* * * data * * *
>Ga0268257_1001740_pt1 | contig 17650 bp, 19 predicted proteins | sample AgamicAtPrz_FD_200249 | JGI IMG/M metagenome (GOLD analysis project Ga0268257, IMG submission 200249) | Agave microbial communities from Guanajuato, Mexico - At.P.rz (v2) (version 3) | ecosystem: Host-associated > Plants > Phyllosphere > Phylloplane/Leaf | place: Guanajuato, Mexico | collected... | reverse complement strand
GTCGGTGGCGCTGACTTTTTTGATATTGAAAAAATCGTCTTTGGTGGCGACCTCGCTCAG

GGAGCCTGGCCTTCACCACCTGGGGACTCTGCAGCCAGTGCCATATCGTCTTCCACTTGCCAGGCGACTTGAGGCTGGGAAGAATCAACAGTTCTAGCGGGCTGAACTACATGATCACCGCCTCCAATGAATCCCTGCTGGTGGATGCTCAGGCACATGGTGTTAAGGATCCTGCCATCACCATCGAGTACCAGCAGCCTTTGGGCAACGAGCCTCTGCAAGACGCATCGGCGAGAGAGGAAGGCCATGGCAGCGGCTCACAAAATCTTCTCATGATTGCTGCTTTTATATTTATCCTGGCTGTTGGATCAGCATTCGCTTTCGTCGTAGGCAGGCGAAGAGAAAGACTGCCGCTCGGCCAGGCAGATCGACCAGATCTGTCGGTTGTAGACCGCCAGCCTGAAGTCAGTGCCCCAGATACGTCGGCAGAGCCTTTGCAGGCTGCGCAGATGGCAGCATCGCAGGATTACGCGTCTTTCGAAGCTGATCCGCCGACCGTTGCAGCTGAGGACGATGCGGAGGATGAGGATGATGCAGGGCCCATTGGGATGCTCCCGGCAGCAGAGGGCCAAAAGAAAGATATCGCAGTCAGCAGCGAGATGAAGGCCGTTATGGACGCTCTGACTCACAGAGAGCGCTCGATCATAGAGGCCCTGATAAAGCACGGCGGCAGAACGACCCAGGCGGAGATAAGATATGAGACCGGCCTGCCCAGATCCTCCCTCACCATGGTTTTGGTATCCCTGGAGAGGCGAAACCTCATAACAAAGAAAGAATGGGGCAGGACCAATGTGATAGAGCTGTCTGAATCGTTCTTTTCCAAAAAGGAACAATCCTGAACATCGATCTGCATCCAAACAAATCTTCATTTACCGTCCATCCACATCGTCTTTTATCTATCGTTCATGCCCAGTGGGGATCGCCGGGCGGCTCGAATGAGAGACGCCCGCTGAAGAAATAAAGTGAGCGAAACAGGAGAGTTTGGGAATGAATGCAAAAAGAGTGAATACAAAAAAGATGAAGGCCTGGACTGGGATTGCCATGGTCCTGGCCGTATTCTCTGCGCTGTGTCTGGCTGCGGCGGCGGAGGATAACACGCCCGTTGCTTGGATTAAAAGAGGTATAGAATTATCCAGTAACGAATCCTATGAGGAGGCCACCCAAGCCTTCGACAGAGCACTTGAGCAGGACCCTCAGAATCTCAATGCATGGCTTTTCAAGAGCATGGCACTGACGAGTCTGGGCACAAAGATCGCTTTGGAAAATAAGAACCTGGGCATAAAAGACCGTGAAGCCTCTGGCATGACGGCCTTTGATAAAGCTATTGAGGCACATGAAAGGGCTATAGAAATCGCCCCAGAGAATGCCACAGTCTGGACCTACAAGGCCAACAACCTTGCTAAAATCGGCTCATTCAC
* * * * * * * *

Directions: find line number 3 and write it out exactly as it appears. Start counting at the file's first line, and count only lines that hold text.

GGAGCCTGGCCTTCACCACCTGGGGACTCTGCAGCCAGTGCCATATCGTCTTCCACTTGCCAGGCGACTTGAGGCTGGGAAGAATCAACAGTTCTAGCGGGCTGAACTACATGATCACCGCCTCCAATGAATCCCTGCTGGTGGATGCTCAGGCACATGGTGTTAAGGATCCTGCCATCACCATCGAGTACCAGCAGCCTTTGGGCAACGAGCCTCTGCAAGACGCATCGGCGAGAGAGGAAGGCCATGGCAGCGGCTCACAAAATCTTCTCATGATTGCTGCTTTTATATTTATCCTGGCTGTTGGATCAGCATTCGCTTTCGTCGTAGGCAGGCGAAGAGAAAGACTGCCGCTCGGCCAGGCAGATCGACCAGATCTGTCGGTTGTAGACCGCCAGCCTGAAGTCAGTGCCCCAGATACGTCGGCAGAGCCTTTGCAGGCTGCGCAGATGGCAGCATCGCAGGATTACGCGTCTTTCGAAGCTGATCCGCCGACCGTTGCAGCTGAGGACGATGCGGAGGATGAGGATGATGCAGGGCCCATTGGGATGCTCCCGGCAGCAGAGGGCCAAAAGAAAGATATCGCAGTCAGCAGCGAGATGAAGGCCGTTATGGACGCTCTGACTCACAGAGAGCGCTCGATCATAGAGGCCCTGATAAAGCACGGCGGCAGAACGACCCAGGCGGAGATAAGATATGAGACCGGCCTGCCCAGATCCTCCCTCACCATGGTTTTGGTATCCCTGGAGAGGCGAAACCTCATAACAAAGAAAGAATGGGGCAGGACCAATGTGATAGAGCTGTCTGAATCGTTCTTTTCCAAAAAGGAACAATCCTGAACATCGATCTGCATCCAAACAAATCTTCATTTACCGTCCATCCACATCGTCTTTTATCTATCGTTCATGCCCAGTGGGGATCGCCGGGCGGCTCGAATGAGAGACGCCCGCTGAAGAAATAAAGTGAGCGAAACAGGAGAGTTTGGGAATGAATGCAAAAAGAGTGAATACAAAAAAGATGAAGGCCTGGACTGGGATTGCCATGGTCCTGGCCGTATTCTCTGCGCTGTGTCTGGCTGCGGCGGCGGAGGATAACACGCCCGTTGCTTGGATTAAAAGAGGTATAGAATTATCCAGTAACGAATCCTATGAGGAGGCCACCCAAGCCTTCGACAGAGCACTTGAGCAGGACCCTCAGAATCTCAATGCATGGCTTTTCAAGAGCATGGCACTGACGAGTCTGGGCACAAAGATCGCTTTGGAAAATAAGAACCTGGGCATAAAAGACCGTGAAGCCTCTGGCATGACGGCCTTTGATAAAGCTATTGAGGCACATGAAAGGGCTATAGAAATCGCCCCAGAGAATGCCACAGTCTGGACCTACAAGGCCAACAACCTTGCTAAAATCGGCTCATTCAC